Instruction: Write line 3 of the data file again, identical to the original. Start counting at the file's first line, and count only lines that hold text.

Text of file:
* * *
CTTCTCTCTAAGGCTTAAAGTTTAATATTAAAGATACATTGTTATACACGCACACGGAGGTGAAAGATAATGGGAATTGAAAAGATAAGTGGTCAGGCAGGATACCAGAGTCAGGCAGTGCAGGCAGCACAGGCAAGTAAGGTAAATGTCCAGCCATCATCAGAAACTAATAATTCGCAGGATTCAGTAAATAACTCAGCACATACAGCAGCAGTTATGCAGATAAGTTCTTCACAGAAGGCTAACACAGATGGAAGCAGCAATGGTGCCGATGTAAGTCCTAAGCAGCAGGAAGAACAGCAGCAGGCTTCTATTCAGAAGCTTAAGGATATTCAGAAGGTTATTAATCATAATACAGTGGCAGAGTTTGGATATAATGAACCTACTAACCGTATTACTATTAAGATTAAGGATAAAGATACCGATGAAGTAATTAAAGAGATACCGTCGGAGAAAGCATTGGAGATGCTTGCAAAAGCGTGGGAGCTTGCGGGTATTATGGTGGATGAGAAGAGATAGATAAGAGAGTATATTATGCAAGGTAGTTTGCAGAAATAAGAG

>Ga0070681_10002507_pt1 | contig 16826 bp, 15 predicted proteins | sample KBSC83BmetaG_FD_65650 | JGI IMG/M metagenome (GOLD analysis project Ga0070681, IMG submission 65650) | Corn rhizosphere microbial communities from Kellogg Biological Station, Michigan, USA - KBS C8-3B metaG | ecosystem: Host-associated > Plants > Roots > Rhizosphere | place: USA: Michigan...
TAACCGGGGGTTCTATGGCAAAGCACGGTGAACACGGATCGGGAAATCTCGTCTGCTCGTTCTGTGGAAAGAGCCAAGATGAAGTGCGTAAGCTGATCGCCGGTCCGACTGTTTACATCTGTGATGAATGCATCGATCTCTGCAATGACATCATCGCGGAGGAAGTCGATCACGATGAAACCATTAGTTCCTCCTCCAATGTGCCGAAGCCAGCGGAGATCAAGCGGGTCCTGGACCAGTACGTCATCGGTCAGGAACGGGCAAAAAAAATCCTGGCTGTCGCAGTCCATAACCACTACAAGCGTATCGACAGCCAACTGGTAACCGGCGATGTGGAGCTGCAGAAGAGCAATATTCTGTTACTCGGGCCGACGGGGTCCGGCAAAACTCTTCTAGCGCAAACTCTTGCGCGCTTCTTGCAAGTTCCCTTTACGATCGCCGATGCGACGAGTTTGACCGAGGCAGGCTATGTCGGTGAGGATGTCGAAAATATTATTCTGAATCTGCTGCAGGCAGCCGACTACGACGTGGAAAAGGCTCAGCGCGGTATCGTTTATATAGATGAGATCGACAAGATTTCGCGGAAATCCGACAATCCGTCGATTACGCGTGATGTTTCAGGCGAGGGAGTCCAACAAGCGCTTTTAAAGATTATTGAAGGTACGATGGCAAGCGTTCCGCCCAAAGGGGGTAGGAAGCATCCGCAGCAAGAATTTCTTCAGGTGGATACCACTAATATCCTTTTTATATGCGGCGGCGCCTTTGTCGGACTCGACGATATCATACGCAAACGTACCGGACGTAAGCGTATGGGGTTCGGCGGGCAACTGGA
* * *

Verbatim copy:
TAACCGGGGGTTCTATGGCAAAGCACGGTGAACACGGATCGGGAAATCTCGTCTGCTCGTTCTGTGGAAAGAGCCAAGATGAAGTGCGTAAGCTGATCGCCGGTCCGACTGTTTACATCTGTGATGAATGCATCGATCTCTGCAATGACATCATCGCGGAGGAAGTCGATCACGATGAAACCATTAGTTCCTCCTCCAATGTGCCGAAGCCAGCGGAGATCAAGCGGGTCCTGGACCAGTACGTCATCGGTCAGGAACGGGCAAAAAAAATCCTGGCTGTCGCAGTCCATAACCACTACAAGCGTATCGACAGCCAACTGGTAACCGGCGATGTGGAGCTGCAGAAGAGCAATATTCTGTTACTCGGGCCGACGGGGTCCGGCAAAACTCTTCTAGCGCAAACTCTTGCGCGCTTCTTGCAAGTTCCCTTTACGATCGCCGATGCGACGAGTTTGACCGAGGCAGGCTATGTCGGTGAGGATGTCGAAAATATTATTCTGAATCTGCTGCAGGCAGCCGACTACGACGTGGAAAAGGCTCAGCGCGGTATCGTTTATATAGATGAGATCGACAAGATTTCGCGGAAATCCGACAATCCGTCGATTACGCGTGATGTTTCAGGCGAGGGAGTCCAACAAGCGCTTTTAAAGATTATTGAAGGTACGATGGCAAGCGTTCCGCCCAAAGGGGGTAGGAAGCATCCGCAGCAAGAATTTCTTCAGGTGGATACCACTAATATCCTTTTTATATGCGGCGGCGCCTTTGTCGGACTCGACGATATCATACGCAAACGTACCGGACGTAAGCGTATGGGGTTCGGCGGGCAACTGGA